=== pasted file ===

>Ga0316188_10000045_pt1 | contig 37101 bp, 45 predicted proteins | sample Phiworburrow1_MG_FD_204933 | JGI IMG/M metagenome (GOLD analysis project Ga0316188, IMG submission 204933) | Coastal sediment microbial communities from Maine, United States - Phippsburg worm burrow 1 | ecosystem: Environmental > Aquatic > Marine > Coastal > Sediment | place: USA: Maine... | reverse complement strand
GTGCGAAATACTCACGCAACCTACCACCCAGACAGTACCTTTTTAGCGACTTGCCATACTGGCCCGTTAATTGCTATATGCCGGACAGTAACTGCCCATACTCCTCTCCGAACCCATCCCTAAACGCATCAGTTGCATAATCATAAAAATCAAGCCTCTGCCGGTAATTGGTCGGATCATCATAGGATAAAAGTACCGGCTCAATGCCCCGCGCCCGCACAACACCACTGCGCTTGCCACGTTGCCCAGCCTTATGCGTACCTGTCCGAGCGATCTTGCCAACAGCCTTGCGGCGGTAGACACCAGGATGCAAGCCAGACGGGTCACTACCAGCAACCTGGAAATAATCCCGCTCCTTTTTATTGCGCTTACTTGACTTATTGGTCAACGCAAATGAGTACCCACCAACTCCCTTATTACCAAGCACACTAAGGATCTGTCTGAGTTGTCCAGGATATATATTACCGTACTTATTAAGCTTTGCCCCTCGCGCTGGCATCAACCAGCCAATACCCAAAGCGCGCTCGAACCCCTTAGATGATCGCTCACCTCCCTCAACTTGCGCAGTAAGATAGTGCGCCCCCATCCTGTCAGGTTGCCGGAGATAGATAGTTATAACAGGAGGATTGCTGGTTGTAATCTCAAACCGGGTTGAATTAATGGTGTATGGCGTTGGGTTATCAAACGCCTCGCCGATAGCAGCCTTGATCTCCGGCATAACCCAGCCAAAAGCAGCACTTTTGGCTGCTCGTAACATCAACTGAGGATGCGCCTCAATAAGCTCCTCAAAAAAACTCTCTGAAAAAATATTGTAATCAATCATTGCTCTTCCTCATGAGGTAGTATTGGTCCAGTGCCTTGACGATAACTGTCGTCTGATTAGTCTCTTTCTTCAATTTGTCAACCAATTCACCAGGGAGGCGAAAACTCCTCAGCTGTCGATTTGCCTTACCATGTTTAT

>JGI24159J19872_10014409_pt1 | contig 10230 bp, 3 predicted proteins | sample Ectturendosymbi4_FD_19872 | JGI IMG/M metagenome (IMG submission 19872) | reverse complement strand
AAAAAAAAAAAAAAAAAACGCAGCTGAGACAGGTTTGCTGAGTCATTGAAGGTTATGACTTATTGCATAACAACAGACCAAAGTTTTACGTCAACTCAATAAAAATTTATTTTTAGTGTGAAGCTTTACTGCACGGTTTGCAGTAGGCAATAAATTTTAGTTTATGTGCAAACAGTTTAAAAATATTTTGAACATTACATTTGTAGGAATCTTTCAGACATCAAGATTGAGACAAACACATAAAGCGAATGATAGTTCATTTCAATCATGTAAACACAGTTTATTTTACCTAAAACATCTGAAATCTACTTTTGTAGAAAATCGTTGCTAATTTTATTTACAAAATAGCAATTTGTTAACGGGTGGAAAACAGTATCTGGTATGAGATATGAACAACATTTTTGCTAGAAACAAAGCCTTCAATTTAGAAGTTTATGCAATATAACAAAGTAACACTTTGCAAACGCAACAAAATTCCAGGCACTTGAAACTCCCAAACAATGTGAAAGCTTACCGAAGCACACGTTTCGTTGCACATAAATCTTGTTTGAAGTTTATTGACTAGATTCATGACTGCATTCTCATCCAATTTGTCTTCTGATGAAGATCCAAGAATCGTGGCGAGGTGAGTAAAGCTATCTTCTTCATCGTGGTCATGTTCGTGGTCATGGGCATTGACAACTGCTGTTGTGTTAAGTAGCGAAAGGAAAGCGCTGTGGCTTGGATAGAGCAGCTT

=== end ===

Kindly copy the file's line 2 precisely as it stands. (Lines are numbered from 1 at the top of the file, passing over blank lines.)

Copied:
GTGCGAAATACTCACGCAACCTACCACCCAGACAGTACCTTTTTAGCGACTTGCCATACTGGCCCGTTAATTGCTATATGCCGGACAGTAACTGCCCATACTCCTCTCCGAACCCATCCCTAAACGCATCAGTTGCATAATCATAAAAATCAAGCCTCTGCCGGTAATTGGTCGGATCATCATAGGATAAAAGTACCGGCTCAATGCCCCGCGCCCGCACAACACCACTGCGCTTGCCACGTTGCCCAGCCTTATGCGTACCTGTCCGAGCGATCTTGCCAACAGCCTTGCGGCGGTAGACACCAGGATGCAAGCCAGACGGGTCACTACCAGCAACCTGGAAATAATCCCGCTCCTTTTTATTGCGCTTACTTGACTTATTGGTCAACGCAAATGAGTACCCACCAACTCCCTTATTACCAAGCACACTAAGGATCTGTCTGAGTTGTCCAGGATATATATTACCGTACTTATTAAGCTTTGCCCCTCGCGCTGGCATCAACCAGCCAATACCCAAAGCGCGCTCGAACCCCTTAGATGATCGCTCACCTCCCTCAACTTGCGCAGTAAGATAGTGCGCCCCCATCCTGTCAGGTTGCCGGAGATAGATAGTTATAACAGGAGGATTGCTGGTTGTAATCTCAAACCGGGTTGAATTAATGGTGTATGGCGTTGGGTTATCAAACGCCTCGCCGATAGCAGCCTTGATCTCCGGCATAACCCAGCCAAAAGCAGCACTTTTGGCTGCTCGTAACATCAACTGAGGATGCGCCTCAATAAGCTCCTCAAAAAAACTCTCTGAAAAAATATTGTAATCAATCATTGCTCTTCCTCATGAGGTAGTATTGGTCCAGTGCCTTGACGATAACTGTCGTCTGATTAGTCTCTTTCTTCAATTTGTCAACCAATTCACCAGGGAGGCGAAAACTCCTCAGCTGTCGATTTGCCTTACCATGTTTAT